Trump election challenges sound alarm among voters of color
4 min read
When longtime Detroit community advocate Frank McGhee watched two Republican canvassers vote against certifying election results in the majority Black city, he was furious.

McGhee, 58, has spent more than two decades working with Detroit youth and educating them on the electoral process. He said it was "outrageous" to see hard-fought Black voter-mobilization efforts threatened.

"I thought, these are the ultimate executioners, if you will, put in place so that quietly they could take what belongs to us," he said.

President-elect Joe Biden was in part powered to victory in Michigan, Wisconsin, Pennsylvania and Georgia by Black voters, many of them concentrated in cities such as Detroit, Philadelphia and Atlanta where he received a significant share of their support. Since Election Day, President Donald Trump and his allies have sought to expose voter fraud that simply does not exist in these and other overwhelmingly Black population centers.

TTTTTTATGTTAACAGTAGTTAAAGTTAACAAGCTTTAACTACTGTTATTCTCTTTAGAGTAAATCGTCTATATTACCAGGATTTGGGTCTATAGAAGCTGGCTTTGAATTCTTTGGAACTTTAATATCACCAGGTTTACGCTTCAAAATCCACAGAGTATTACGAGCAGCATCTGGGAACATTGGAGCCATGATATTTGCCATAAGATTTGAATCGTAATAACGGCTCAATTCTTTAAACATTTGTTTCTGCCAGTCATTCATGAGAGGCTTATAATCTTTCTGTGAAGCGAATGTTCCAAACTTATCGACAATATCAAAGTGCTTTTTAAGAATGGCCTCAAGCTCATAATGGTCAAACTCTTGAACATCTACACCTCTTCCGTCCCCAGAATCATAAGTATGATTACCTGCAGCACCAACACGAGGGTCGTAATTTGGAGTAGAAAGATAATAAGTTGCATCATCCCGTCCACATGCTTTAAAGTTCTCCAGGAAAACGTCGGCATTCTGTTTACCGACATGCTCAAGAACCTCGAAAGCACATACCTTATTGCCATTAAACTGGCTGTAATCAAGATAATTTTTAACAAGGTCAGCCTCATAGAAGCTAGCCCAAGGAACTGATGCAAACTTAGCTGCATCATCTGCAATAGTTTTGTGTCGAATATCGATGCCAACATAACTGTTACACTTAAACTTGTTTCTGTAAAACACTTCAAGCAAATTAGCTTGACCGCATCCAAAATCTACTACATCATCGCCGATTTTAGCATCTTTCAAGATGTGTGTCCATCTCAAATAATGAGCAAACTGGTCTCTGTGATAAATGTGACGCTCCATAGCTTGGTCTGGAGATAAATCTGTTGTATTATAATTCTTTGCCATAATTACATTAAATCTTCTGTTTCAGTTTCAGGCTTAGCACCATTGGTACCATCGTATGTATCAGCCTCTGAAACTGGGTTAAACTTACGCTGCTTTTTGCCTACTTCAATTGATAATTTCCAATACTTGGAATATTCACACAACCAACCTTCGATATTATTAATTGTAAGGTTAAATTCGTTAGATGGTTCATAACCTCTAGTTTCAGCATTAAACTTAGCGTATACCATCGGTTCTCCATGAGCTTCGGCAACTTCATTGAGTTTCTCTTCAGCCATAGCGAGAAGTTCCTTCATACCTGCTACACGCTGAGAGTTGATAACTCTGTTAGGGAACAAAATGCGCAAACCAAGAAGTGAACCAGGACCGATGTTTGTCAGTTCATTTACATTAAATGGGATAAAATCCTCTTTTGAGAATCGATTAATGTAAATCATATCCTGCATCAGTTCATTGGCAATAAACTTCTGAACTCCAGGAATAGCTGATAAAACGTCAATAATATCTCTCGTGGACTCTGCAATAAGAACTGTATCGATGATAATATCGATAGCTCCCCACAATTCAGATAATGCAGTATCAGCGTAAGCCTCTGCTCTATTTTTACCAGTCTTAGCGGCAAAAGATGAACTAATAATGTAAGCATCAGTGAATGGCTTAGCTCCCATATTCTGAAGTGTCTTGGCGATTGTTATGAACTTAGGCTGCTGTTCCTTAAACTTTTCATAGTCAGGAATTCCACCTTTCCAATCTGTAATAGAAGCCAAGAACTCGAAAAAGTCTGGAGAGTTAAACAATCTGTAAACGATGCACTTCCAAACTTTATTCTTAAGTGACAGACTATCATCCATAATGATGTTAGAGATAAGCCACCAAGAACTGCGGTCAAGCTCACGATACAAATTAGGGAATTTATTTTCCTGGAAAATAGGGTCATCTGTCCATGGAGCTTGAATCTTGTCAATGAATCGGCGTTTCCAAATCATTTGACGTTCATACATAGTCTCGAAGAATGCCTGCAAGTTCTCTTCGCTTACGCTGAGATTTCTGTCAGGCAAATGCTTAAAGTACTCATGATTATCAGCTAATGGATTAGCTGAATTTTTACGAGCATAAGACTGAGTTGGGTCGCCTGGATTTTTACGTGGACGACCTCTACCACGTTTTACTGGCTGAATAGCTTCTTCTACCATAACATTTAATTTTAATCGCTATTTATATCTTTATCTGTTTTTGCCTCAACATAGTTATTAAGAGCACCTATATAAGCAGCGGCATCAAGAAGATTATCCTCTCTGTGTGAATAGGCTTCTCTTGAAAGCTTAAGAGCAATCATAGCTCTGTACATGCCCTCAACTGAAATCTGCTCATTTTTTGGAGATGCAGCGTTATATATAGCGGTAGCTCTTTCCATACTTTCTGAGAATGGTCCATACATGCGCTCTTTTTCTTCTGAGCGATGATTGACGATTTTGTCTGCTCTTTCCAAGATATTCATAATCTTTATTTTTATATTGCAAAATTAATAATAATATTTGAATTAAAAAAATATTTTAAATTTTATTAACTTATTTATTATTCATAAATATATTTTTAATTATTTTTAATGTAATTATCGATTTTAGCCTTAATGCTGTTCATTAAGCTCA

Such a plainly racist strategy to contest the election could erode Black voters' trust in elections. Voting-rights advocates say they stand ready to beat back any efforts to water down the Black vote. But fears persist that Trump's allies will undermine democracy and disenfranchise Black Americans and other voters of color.

Trump renewed his attack on Motown voters Thursday, tweeting without evidence, "Voter Fraud in Detroit is rampant, and has been for many years."

The GOP effort in Michigan came to a head Tuesday, when the Wayne County Board of Canvassers initially deadlocked on a vote to certify election results that included ballots from Detroit, the nation's largest Black-majority city.

Two Republican canvassers tried to block the routine certification, which provoked an outcry from people attending the meeting and civil rights leaders who questioned whether race was a factor. The two GOP board members eventually reversed their votes and certified the results. They later tried to revert to their original position and were rebuffed by state officials who said the certification could not be rescinded.

"I think it's a dose of reality of the times that we are living in," said…
Read full article